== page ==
Visiting the Main Building of Glasgow University, Glasgow, Scotland: 1886 Gothic Revival by Sir George Gilbert Scott
Pinnacled splendour recalling a huge, Medieval monastery
Founded in 1451, the University of Glasgow is the oldest of the city's four universities. Its most well-known feature is its Main Building, and tower, overlooking lush Kelvingrove Park. Glasgow University began its move to its current Kelvingrove site in 1870; the Main Building was completed in 1886.
Designed by Sir George Gilbert Scott (1811-1878)(1), the Main Building strongly evidences the influence of Gothic Revival style. As may expected in an interpretation of this popular style in the 19th century, there is a profusion of features such as pinnacles, flying buttresses and pointed arched windows.
I have supplied a close-up photo of the building, where its Gothic features are clearly seen, although its angle it does not quite do justice to the elevated situation of the building in relation to nearby Kelvingrove Park; I have also thus supplied a view from a distance.
The Main Building's tower is 85 metres tall, and looks even higher because of the structure's elevated position. Sir Giles Gilbert Scott died prior to the completion of the building, and the conspicuous tower and spire are the work of his son John Oldrid Scott (2).
I think the totality of the Main Building's design is reminiscent of a huge, Medieval monastery. Given the University's late Medieval origins, this is perhaps stylistically in some ways not inappropriate. Interestingly, women were first admitted to Glasgow University in 1892 (3), thus several years into the Main Building's existence. However, the Glasgow Association for the Higher Education of Women, led by Jessie Campbell, LLD (Glasgow), 1901, and others, had been active from 1868 in the provision of university-level lectures.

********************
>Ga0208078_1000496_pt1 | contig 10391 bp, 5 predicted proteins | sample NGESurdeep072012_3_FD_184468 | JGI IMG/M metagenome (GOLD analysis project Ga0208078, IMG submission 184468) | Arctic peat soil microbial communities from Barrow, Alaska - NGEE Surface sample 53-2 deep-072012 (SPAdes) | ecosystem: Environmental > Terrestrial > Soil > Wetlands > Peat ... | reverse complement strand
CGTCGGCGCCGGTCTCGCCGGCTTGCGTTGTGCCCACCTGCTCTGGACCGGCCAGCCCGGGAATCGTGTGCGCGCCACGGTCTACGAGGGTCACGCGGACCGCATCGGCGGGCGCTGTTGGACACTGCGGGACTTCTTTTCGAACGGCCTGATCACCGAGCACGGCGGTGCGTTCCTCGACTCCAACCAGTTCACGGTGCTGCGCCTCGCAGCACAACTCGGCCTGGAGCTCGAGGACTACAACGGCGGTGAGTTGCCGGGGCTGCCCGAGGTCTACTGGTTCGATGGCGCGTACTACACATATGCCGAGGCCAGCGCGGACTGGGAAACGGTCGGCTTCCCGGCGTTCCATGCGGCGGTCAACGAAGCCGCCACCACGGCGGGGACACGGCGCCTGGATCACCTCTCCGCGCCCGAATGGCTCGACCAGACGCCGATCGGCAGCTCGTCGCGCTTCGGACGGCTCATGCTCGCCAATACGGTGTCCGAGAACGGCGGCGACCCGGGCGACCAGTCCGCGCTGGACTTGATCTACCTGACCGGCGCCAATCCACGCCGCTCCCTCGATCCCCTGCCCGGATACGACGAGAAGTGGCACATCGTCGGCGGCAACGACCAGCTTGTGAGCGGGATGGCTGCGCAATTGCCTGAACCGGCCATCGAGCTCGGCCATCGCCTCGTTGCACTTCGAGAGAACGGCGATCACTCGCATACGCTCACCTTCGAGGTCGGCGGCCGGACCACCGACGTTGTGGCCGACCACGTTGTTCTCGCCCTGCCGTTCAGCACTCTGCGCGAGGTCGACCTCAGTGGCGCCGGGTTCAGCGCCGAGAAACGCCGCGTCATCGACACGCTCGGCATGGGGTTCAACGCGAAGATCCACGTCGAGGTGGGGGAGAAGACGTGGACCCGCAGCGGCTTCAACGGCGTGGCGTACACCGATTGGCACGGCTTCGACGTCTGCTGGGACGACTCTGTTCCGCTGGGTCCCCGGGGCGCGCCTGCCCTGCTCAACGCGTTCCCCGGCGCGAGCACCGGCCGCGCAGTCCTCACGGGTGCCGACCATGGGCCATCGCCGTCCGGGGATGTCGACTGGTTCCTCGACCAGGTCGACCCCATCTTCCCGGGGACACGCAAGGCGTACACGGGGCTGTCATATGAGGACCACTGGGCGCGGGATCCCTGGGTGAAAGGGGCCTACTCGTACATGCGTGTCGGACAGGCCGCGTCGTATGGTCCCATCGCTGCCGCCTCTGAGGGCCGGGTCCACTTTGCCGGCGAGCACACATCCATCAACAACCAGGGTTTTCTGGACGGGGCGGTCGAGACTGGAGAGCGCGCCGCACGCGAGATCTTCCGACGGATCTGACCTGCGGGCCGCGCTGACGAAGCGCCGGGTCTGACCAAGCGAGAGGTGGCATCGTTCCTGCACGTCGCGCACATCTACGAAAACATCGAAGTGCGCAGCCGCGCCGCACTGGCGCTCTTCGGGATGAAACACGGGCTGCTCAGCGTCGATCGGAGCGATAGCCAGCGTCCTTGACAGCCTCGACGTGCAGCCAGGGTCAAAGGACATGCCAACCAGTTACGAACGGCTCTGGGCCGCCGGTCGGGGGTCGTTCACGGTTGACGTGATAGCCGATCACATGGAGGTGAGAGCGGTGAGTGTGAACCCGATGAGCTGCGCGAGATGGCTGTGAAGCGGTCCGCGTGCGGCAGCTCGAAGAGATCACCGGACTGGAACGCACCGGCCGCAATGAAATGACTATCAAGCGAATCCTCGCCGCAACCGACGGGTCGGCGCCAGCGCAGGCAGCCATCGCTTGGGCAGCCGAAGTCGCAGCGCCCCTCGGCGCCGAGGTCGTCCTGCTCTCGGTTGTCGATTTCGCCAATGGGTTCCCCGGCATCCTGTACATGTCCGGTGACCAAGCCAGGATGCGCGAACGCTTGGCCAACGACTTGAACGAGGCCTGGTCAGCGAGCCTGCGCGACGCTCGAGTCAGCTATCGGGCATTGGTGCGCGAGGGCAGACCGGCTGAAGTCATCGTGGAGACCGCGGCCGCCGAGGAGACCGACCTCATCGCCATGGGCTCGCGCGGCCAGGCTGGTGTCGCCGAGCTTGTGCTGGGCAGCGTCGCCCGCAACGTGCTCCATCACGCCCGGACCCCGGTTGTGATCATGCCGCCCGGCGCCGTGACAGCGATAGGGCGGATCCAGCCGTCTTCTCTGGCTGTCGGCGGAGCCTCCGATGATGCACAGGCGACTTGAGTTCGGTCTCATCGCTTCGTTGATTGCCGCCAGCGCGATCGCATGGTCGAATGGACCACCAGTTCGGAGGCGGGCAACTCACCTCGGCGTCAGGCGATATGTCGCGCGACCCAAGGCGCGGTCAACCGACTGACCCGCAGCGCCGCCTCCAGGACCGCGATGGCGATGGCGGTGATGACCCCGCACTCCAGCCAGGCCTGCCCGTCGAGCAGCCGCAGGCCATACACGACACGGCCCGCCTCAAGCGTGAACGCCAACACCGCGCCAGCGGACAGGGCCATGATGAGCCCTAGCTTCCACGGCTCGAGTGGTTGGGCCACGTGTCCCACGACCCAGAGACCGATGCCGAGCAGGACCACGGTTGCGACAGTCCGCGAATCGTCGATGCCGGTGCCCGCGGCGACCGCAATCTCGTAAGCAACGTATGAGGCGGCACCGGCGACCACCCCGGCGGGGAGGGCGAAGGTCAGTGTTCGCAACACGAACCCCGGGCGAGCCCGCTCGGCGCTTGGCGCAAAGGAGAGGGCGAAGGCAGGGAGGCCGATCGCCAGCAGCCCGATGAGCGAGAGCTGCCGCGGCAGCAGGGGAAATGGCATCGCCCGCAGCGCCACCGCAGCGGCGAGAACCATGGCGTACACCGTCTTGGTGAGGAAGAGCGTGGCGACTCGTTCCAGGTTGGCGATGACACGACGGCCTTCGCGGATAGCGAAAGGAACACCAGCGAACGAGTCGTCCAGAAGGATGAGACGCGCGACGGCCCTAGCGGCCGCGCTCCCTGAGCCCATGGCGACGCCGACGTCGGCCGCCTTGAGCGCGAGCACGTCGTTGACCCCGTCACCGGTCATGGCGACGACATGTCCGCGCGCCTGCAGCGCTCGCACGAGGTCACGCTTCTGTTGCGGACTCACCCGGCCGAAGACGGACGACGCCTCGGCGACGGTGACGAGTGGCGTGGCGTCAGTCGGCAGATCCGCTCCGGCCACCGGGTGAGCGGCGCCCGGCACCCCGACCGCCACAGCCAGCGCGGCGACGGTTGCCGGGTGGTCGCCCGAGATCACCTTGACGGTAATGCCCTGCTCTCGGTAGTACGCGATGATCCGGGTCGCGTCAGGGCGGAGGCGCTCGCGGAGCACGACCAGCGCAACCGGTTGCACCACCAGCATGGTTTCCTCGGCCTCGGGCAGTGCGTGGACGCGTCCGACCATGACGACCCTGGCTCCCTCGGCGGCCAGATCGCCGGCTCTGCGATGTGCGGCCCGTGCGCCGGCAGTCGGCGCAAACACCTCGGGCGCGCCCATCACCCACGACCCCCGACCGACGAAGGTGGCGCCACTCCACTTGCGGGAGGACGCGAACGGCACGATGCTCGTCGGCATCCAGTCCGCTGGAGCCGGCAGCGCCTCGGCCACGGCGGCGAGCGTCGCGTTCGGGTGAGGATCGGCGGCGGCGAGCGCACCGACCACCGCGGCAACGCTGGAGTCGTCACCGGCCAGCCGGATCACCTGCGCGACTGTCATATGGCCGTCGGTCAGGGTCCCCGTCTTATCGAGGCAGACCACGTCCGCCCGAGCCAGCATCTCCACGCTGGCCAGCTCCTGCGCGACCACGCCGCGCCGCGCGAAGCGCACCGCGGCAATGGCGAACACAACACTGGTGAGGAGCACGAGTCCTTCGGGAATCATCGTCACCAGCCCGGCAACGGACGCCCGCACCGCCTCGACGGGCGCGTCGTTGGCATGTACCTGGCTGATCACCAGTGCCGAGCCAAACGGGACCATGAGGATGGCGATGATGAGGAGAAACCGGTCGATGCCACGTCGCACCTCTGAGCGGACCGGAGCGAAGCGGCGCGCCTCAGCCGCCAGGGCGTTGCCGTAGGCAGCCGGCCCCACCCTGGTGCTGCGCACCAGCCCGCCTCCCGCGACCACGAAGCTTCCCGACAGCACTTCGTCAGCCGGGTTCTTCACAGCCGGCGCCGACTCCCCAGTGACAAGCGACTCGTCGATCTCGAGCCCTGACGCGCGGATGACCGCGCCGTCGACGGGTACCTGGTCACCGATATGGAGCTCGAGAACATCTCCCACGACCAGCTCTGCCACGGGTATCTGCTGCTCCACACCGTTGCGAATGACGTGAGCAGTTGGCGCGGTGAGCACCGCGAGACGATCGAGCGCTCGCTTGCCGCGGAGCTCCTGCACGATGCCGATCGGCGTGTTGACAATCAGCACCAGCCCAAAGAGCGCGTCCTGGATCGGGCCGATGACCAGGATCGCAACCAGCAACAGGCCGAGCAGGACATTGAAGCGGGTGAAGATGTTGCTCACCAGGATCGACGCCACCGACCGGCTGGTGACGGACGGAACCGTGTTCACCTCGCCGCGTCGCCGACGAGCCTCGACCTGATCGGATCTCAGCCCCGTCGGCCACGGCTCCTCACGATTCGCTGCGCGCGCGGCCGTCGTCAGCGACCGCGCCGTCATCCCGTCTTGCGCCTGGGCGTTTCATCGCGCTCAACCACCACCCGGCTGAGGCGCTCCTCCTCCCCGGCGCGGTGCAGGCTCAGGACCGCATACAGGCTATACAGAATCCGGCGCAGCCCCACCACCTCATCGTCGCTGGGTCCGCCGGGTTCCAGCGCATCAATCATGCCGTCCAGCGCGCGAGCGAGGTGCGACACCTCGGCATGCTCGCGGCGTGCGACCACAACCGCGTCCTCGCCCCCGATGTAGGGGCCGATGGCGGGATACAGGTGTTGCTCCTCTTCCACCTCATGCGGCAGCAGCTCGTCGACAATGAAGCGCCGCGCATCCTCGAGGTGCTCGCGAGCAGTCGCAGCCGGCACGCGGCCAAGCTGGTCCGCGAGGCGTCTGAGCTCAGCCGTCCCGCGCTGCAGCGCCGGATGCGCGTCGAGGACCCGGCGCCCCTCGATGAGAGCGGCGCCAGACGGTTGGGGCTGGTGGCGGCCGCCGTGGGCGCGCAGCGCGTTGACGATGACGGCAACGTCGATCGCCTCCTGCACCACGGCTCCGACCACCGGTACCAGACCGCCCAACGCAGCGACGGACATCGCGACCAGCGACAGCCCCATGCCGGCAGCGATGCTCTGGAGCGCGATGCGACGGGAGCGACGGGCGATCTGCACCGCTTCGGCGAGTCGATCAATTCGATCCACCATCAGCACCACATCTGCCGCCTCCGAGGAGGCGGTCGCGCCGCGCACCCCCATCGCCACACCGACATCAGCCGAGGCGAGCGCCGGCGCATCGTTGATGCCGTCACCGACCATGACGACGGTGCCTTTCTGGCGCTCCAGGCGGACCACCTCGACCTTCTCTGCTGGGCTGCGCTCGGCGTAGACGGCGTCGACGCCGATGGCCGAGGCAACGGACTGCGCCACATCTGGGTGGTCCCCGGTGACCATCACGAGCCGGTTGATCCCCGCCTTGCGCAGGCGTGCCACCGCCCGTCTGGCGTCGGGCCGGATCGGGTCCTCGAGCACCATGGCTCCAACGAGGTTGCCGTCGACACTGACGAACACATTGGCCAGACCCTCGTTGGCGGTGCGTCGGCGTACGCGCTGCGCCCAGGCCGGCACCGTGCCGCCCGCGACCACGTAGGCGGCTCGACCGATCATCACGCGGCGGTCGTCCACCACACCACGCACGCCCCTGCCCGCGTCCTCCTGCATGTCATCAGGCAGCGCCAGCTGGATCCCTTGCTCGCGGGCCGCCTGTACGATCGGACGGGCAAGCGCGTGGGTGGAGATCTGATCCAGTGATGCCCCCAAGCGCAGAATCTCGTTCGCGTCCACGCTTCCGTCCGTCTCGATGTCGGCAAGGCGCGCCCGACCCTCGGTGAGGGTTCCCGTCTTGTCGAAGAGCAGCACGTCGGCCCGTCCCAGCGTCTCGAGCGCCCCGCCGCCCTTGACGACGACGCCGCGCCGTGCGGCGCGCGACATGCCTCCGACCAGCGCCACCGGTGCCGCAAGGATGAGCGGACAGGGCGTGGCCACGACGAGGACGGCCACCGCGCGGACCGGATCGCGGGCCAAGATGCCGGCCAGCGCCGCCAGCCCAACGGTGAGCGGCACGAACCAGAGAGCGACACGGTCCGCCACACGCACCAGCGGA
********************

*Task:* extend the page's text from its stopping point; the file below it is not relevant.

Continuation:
Other, distinguished, scholarly figures associated with Glasgow University have included surgeon Lord Lister, physicist Lord Kelvin, economist Adam Smith and engineer James Watt, among many others.
February 11, 2014
(1) Other works by the prolific Sir George Gilbert Scott include the Albert Memorial and the Foreign and Commonwealth Office, London, the Old Schools, Cambridge University, St John's College Chapel, Cambridge, and many others. He was strongly associated with Gothic Revival style.
See also: http://www.glasgowarchitecture.co.uk/university-of-glasgow
(2) See also: http://www.theglasgowstory.com/image.php?inum=TGSD00134
Architect John Oldrid Scott (1841-1913) was also responsible for the designs of many church buildings, including considerable restoration work on Hereford and St Albans Cathedrals.
(3) See also: http://www.universitystory.gla.ac.uk/women-background/
Also worth seeing
The other outstanding historical and cultural sites worth visiting in Glasgow are too many to mention here, but a few of these include St Mungo's Cathedral , dating from the 13th century; the opulent City Chambers building, and the Kelvingrove Art Gallery and Museum, which is a popular visitor attraction housed in an impressive Spanish Baroque building, opened in 1901.
How to get there: United Airlines flies from New York Newark to Glasgow Airport, where car rental is available. However, travellers may prefer to use bus services or rail links into Glasgow City Centre. You are advised that facilities mentioned may be withdrawn without notice. Please check with the airline or your travel agent for up to date information.
MJFenn is an independent travel writer based in Ontario, Canada.
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